Saturday , May 25 2024

Negotiating Brexit – the basics

Firstly, some health advice.  Everyone just calm down.  We have had a referendum. We, as the people of the United Kingdom, made a choice and we will live with it.

Also, let’s be very clear.  The United Kingdom is still a full and functioning member of the European Union.  We are still subject to all of the rules that membership imposes.  All those people who are accusing the Leave campaign of not fulfilling campaign promises need to understand that no substantive changes can occur while we remain a member of the EU.  Politicians and media commentators already know this and should think very carefully before they, for presumably personal gain, push and publish statements to the contrary.

And think back to last Friday.  Did the sun come up?  Did you go to work and do the same things that you did on Thursday and Wednesday? Was the price to fill-up you car or shopping trolley, the same as the previous time? Has the government suddenly declared we are on a war-footing?  Did Germany stop exporting cars to us and the French, wine?

Wasn’t there an old WW2 poster about Keep Calm and Carry On ?

OK, so may as well address the elephant in the room, at the outset.

Nigel Farage should almost certainly take no public part in the negotiation with our (still current) EU partners.  None.  He is far too divisive and incapable of not gloating.

These negotiations are the responsibility of the UK government.  That government is formed by the Conservative Party and currently led by David Cameron.  Cameron has made it clear that he wants someone else to lead his party and the negotiations and so any team-forming must await the outcome of the Tory leadership campaign.  That might frustrate the likes of Jean-Claude Juncker but that’s just tough.

I said, at the outset, that Farage should take no part.  Of course that is down to the new Conservative leader but I see no reason for Farage to be a member of the team.  The Conservative Party have a large number of very capable MPs who could participate and anyway, the bulk of the work needs to be carried out by the Civil Service, once they have been given their very clear, marching orders.   The latter point is critical, the Civil Service need to be told, in no uncertain terms that they are to broker a deal that is in the UK’s interest and that matches the democratic decision of the people of the UK – a departure (Leave if you will) from all of the institutions of the European Union.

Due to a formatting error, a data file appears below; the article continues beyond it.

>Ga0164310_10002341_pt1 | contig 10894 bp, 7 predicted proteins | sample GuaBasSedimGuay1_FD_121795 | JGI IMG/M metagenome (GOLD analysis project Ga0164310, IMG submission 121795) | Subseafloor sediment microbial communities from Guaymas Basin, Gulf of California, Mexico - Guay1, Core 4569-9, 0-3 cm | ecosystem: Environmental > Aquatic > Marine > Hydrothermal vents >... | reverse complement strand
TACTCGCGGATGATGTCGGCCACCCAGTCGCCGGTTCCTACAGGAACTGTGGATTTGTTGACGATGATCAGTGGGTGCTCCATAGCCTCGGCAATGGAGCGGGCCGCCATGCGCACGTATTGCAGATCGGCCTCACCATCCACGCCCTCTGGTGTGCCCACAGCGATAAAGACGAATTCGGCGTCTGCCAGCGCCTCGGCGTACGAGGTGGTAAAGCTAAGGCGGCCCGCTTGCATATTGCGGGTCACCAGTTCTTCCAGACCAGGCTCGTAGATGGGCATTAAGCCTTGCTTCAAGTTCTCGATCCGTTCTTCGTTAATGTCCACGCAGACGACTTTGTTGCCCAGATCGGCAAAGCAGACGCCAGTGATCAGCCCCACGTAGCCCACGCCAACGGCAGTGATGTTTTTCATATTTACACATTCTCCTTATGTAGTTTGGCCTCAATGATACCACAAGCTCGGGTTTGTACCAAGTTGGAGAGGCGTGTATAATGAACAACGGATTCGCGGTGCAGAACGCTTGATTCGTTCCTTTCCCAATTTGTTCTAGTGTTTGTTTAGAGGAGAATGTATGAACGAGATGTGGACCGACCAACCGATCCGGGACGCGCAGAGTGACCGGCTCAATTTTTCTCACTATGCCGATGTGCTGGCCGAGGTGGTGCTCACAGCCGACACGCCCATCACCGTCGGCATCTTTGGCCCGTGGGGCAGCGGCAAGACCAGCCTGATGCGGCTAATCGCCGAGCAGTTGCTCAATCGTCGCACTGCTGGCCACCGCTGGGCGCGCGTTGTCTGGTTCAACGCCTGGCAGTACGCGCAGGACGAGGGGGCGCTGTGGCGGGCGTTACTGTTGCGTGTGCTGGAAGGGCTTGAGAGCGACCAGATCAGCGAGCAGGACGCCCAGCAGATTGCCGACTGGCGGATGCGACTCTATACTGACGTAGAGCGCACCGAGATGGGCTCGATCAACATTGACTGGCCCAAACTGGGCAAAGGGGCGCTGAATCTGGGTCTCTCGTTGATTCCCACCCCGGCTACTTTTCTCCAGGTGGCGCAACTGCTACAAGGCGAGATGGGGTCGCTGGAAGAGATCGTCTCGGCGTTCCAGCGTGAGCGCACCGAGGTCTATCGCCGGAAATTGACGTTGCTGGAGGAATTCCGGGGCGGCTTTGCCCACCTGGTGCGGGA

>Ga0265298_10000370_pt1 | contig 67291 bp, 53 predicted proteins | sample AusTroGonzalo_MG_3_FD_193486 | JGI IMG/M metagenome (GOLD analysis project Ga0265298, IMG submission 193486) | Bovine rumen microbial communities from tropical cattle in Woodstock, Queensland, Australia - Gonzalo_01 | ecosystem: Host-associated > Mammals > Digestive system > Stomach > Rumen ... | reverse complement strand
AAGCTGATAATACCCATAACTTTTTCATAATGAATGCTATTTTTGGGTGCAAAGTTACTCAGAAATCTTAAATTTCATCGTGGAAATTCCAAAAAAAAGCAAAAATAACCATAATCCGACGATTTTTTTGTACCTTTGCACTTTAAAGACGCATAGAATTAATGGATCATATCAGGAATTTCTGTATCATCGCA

Fundamentally though, it is the Conservative Party that must shoulder the bulk of the work.  They may bring in and take advice from non-Conservative Party advisers but it is the role of the Conservative government to lead and get the job done.

As regular readers would expect, I have a few opinions on the whole process.  Here goes.

Assuming that he isn’t chosen as the leader of the Conservative Party, I would propose David Davis, the MP for Haltemprice and Howden, as the leader of these negotiations.  Davis has been a long-time Euro-sceptic but is not so hide-bound that he cannot build bridges across the political spectrum – he was elevated in many people’s opinion with his principled opposition to increased detention periods.  He also has a good ‘back-story’ and has repeatedly shown that he is ‘no one’s fool’ and is not easily brow-beaten.  I would certainly trust him to represent Britain’s interests but to do so in a British manner – not rubbing the EU’s nose in it.

I believe that the negotiating team would benefit from cross-party participation – Kate Hoey and especially Gisela Stuart were very impressive during the campaign.  Jim Sellars from Scotland and Arlene Foster from Northern Ireland would also be great contributors.  As would Dan Hannan, who could bring his considerable inside knowledge to bear.  Douglas Carswell would also be a sound contributor as would be Suzanne Evans.

As you will note, all are Brexiteers.  It makes little to no sense to have people that passionately believed in Remain, sitting in the team and possibly thwarting the wishes and aims of the people of the UK.

The issues on which we need resolution are clear, and given the febrile atmosphere, now and here isn’t the place. to discuss them.

That said, one thing needs to be made crystal clear.  EU migrants, that are now in the UK, should be immediately reassured that there residence is not in jeopardy.  They must be allowed the comfort of knowing we welcomed them before and welcome them now.  This is something that David Cameron can and must state, immediately.

More to follow but for now, let us all remain calm and a British sense of perspective.

This post was originally published by the author 26 June 2016

About Tom O'Brien

Tom is an English Conservative Christian currently working as a Finance Manager in Erbil, Kurdistan, Iraq. When not in Iraq, his home is in Grantham, Lincolnshire, United Kingdom; also the hometown of Margaret Thatcher.

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